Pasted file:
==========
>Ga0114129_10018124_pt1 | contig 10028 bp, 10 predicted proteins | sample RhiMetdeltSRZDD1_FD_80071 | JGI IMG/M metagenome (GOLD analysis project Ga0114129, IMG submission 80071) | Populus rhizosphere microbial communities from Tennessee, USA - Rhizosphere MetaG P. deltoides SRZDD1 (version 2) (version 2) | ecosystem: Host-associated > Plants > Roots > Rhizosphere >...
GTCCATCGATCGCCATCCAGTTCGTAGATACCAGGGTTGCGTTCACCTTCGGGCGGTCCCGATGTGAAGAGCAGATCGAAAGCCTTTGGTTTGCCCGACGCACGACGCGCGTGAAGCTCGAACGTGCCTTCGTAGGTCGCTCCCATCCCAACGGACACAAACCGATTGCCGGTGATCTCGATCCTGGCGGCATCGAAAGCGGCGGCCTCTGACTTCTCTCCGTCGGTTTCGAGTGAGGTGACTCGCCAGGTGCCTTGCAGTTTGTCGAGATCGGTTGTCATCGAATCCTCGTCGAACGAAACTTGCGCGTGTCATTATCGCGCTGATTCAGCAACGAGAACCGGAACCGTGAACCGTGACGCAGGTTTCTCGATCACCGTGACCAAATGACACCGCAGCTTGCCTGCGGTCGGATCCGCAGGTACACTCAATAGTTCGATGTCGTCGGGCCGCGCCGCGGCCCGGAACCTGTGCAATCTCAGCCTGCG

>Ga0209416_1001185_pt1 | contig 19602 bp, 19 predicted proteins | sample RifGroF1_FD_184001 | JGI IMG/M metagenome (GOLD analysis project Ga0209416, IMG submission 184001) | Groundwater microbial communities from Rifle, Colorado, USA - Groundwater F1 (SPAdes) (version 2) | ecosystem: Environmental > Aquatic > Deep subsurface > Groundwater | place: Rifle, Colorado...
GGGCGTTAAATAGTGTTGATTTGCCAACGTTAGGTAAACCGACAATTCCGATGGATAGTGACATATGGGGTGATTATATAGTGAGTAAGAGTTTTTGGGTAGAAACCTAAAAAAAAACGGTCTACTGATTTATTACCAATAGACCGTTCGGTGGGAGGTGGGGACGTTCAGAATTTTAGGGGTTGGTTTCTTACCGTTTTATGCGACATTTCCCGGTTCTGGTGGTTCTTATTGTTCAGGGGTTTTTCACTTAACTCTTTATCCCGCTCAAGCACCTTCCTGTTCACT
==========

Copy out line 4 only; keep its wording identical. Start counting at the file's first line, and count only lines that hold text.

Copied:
GGGCGTTAAATAGTGTTGATTTGCCAACGTTAGGTAAACCGACAATTCCGATGGATAGTGACATATGGGGTGATTATATAGTGAGTAAGAGTTTTTGGGTAGAAACCTAAAAAAAAACGGTCTACTGATTTATTACCAATAGACCGTTCGGTGGGAGGTGGGGACGTTCAGAATTTTAGGGGTTGGTTTCTTACCGTTTTATGCGACATTTCCCGGTTCTGGTGGTTCTTATTGTTCAGGGGTTTTTCACTTAACTCTTTATCCCGCTCAAGCACCTTCCTGTTCACT